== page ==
Monday, September 27, 2010

Looks like somebody got too close to the apricots*

Shorter Half sent me an e-mail with the following attachment. I didn't bother forwarding text of the e-mail because it set off my bull-shitomer to some degree, and SH's commentary essentially makes it irrelevant.

video

Now, I do not believe the claim that this is actual combat footage – looks like a standard firing range test to me, with a remote controlled tank. It IS fully armed though, given the results. For one, even Syrians are smart enough to run with the commander’s hatch open so he can observe what is going on, ESPECIALLY the lead tank. For two, if the crew HAD buttoned up in anticipation of incoming fire (you pretty much only button up in anticipation of small arms, artillery, or NBC – Nuclear, Biological, Chemical – attacks; buttoning up against antitank weapons is useless, and buttoning up may well keep you from seeing the shooter in time to return fire before it’s too late), they would have the main gun constantly traversing, because the only good visibility they would have would be its sights.

But a cool demonstration of why light infantry call tankers and mech infantry “crispy critters” (while they call us “squishies”, “crunchies”, or “track grease”). “Armor – making Graves Registration’s job easier since 1918. Tilt track, sift ashes for dog tags.”

This is what tankers call a “brew-up”.

*Tankers don't like apricots.

5 comments:

  1. Treadheads. Bah.

    Note that the Syrians did and do use Sov/Russian tracks, and Russian doctrine calls for the tank commander to remain buttoned up. Which made the outcome of the battle of 73 Easting all the more pre-ordained. ("Shamoom come, you no fight" my @$$!)

    WV: "vices" HA!

    ReplyDelete
  2. I swear I saw this test footage from a different angle years ago, long before the current fracas. Clearly a test.

    What's the e-mail chain saying it is?

    ReplyDelete
  3. The e-mail said:

    What you are about to watch is an actual event. Our forces filmed this in actual time. What you are about to see is a fully armored Syrian tank being hit by an Israeli laser-guided, steel-penetrating, phosphorous-filled "hand held" rocket. The rocket is small, very portable and is a tightly controlled weapon, each one is accounted for when they are checked out and back in. There must be no fewer than 2 soldiers present to verify the use, one must be a senior officer with a minimum of 10 years military service. (Sorry, the name and program is kept secret.)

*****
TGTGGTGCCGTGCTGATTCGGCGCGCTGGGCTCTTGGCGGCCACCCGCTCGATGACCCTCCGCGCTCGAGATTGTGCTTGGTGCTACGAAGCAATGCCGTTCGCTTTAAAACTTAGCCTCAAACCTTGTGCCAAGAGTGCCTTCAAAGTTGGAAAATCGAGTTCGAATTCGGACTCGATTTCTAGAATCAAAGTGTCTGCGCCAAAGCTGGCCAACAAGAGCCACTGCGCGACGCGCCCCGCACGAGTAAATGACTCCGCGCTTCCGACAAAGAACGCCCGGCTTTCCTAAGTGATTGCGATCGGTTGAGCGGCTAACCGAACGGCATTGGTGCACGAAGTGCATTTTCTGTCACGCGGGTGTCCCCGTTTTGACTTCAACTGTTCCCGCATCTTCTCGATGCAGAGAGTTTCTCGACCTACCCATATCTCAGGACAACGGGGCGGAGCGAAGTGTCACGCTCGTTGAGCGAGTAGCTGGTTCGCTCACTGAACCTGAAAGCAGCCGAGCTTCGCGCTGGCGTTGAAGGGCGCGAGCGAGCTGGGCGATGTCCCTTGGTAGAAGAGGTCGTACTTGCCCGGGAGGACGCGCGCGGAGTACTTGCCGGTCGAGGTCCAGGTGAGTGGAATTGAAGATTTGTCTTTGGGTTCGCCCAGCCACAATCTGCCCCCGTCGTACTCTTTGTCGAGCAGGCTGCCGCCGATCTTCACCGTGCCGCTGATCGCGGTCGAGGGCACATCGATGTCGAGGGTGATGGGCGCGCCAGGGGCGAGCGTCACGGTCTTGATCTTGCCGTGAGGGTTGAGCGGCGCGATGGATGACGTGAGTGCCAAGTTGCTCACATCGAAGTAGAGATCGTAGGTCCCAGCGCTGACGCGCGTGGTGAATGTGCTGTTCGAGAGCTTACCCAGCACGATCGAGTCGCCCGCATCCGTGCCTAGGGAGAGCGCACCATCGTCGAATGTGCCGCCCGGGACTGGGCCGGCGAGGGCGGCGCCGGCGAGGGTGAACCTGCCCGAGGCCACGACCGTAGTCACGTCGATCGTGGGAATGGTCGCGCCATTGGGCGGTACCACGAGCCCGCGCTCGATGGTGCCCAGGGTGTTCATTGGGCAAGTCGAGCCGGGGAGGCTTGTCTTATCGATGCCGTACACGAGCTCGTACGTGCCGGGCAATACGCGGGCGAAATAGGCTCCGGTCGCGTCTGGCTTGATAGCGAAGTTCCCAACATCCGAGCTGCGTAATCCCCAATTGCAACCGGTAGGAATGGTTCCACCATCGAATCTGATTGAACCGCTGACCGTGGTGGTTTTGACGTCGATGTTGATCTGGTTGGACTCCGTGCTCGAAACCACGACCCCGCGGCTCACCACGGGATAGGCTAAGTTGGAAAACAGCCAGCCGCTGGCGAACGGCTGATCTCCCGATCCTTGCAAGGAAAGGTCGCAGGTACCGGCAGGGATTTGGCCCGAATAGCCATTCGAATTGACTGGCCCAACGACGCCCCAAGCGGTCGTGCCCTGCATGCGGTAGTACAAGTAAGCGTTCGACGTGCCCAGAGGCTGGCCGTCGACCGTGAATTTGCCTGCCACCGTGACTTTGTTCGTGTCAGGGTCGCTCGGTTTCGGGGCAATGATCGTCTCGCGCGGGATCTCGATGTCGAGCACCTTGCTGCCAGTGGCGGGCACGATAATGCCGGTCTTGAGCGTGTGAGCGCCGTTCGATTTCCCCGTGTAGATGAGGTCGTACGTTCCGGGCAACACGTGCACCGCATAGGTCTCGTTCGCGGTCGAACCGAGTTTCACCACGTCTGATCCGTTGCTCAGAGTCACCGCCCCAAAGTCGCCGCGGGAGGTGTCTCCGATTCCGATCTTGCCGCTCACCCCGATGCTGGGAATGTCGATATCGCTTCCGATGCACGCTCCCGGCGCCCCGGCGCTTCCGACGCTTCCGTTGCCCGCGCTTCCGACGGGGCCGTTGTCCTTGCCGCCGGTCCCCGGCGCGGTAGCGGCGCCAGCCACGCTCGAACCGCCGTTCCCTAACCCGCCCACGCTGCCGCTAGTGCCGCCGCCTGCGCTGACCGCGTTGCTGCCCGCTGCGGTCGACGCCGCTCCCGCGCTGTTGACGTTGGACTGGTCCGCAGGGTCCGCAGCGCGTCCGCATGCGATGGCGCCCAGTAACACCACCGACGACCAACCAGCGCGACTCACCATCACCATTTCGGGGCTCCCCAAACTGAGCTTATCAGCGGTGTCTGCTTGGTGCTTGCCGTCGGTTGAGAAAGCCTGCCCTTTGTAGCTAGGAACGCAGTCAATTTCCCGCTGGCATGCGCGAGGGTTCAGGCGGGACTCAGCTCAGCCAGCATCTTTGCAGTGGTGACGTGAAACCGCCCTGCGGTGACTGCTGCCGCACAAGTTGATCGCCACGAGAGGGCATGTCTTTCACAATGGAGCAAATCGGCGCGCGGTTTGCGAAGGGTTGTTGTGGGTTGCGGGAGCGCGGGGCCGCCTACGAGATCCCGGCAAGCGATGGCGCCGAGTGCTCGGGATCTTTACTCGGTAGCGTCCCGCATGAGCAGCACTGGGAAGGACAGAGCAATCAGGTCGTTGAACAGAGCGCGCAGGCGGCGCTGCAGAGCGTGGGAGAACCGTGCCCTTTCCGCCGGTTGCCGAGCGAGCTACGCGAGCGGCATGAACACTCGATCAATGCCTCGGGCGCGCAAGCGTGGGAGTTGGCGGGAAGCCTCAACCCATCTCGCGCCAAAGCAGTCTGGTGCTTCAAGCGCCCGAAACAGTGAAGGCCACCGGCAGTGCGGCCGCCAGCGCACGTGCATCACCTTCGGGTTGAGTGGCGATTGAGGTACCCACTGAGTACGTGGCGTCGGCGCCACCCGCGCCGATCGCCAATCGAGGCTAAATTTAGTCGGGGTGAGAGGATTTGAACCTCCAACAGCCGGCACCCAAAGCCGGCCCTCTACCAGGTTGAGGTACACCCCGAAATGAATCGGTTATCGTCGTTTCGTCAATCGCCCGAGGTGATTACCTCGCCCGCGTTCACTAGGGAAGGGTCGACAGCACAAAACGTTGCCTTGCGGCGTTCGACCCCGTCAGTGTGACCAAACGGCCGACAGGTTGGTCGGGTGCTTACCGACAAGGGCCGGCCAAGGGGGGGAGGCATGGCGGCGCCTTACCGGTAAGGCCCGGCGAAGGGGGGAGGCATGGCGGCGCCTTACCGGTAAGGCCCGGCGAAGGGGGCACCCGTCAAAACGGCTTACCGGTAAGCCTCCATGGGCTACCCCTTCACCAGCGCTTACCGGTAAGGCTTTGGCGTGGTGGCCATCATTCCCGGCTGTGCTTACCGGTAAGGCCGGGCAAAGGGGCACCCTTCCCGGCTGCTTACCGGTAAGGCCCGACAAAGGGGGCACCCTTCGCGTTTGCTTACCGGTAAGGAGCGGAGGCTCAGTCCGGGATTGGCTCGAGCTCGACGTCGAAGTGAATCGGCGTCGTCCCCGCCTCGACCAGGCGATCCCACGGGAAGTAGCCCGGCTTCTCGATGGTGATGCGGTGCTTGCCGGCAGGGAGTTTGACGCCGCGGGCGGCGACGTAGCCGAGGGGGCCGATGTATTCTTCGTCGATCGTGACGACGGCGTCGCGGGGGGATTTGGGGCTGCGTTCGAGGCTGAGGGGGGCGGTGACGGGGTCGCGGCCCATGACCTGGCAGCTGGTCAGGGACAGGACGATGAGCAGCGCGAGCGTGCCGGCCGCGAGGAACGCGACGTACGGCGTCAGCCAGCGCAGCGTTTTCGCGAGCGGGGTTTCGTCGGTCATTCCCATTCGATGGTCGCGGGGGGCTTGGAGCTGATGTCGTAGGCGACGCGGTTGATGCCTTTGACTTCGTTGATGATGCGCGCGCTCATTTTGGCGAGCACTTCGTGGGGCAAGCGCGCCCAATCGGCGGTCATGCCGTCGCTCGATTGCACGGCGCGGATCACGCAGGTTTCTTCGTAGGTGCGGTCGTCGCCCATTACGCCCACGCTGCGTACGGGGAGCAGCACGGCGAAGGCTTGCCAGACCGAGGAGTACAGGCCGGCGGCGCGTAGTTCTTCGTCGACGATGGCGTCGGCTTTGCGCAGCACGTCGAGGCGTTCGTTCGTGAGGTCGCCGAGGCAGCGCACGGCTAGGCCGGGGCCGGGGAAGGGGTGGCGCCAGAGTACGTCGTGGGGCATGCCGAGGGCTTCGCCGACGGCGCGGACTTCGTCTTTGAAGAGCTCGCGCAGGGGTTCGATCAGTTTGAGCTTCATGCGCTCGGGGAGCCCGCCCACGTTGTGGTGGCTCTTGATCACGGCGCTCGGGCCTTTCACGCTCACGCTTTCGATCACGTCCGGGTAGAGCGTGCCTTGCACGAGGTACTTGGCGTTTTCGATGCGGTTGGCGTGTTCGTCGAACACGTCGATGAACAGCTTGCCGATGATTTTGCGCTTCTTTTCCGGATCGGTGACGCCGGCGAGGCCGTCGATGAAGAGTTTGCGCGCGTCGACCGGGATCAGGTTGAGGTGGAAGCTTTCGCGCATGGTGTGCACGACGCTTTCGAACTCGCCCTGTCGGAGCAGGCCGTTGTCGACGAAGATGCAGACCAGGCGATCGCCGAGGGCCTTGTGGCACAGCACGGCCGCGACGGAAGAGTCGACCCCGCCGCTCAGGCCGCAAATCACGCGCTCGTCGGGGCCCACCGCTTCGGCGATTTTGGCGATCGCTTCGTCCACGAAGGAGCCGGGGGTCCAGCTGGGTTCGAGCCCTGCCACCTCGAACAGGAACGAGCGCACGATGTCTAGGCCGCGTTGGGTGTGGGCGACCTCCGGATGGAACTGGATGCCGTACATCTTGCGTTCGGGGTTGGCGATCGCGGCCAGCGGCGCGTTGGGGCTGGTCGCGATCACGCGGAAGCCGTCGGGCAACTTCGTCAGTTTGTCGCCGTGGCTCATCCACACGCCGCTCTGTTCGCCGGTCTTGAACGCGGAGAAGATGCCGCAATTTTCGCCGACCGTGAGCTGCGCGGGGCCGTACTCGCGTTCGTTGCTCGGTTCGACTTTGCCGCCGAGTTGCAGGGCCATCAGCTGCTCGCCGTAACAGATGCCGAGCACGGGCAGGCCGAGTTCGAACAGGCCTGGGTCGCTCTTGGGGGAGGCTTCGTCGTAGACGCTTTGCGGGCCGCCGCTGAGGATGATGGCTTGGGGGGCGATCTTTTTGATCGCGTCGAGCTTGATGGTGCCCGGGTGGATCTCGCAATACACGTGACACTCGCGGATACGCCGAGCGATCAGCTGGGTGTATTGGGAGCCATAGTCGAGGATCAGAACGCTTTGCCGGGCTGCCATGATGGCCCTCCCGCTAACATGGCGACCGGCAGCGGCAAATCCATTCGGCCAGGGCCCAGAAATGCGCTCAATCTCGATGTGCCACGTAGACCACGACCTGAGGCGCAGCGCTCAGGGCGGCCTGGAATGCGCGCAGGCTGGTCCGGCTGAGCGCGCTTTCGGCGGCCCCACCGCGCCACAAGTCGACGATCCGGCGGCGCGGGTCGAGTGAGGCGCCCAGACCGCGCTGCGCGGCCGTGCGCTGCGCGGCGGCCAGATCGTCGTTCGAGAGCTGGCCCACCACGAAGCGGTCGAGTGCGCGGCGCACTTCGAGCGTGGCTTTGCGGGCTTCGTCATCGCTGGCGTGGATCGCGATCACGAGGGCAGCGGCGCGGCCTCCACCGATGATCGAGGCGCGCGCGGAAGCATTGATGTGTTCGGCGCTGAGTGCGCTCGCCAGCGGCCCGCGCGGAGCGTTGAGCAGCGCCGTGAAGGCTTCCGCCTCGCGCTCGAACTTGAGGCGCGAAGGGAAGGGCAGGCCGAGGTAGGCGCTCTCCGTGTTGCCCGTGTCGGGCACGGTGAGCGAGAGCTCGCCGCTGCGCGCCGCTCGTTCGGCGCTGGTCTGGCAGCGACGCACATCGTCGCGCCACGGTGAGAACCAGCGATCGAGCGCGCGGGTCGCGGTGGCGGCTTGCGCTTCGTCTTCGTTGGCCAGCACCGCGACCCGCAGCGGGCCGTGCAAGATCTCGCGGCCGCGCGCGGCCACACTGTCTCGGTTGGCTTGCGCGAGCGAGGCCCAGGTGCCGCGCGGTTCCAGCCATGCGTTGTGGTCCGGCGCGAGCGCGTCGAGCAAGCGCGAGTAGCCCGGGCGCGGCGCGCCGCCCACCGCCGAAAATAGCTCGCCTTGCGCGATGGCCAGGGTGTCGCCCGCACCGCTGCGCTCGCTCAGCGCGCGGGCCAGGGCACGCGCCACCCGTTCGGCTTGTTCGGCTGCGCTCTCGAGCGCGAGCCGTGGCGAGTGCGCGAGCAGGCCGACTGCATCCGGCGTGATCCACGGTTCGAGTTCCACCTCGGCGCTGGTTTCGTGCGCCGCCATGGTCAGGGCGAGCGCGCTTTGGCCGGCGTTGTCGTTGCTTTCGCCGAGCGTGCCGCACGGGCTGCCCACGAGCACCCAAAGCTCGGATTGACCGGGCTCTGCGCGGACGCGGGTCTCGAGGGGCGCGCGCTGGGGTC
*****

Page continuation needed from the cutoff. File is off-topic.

This tank was headed for one of Israel's settlements, there were four more tanks one mile to the rear of this tank. (They turned around before getting to this area.)

    You can hear the ammunition going off after the initial strike. No tank member survived this event. this event did not make the news, it is an everyday event for our forces and we do not "embed" news sources with our armed forces like the Americans do. This is for our survival, not for "news" entertainment!

    GOD BLESS AMERICA

    ReplyDelete
  4. That's an old video. I've been watching it since the '70s. I believe it's an M4 tank hit by either a Dragon or TOW missile.

    ReplyDelete
  5. Pawpaw,

    Looks more like the old Patton chassis than a Sherman (the M46, M47, M48, and M60 tanks were ALL Patton tanks, as each represents only an evolutionary change -- and teh M46 was an evolutionary - really just a bug fix - development of the M26 Pershing!)

    I'm guessing it's an M47 with a modified turret, as the US used up over 700 of them as remote targets for missiles in the 1970s. But it could be a VISMOD M551 Sheridan -- a lot of those got smoked as targets, too.

    Missile looks more like a TOW than a Dragon, given the range, speed, and lack of the POP - POP - POP of the sustainer and steering motors that you generally can hear from a Dragon (TOWs have a constant burn sustainer and fin steering, Dragons fired single use, instant burn motors that both shoved it forward, but also corrected flight).

    ReplyDelete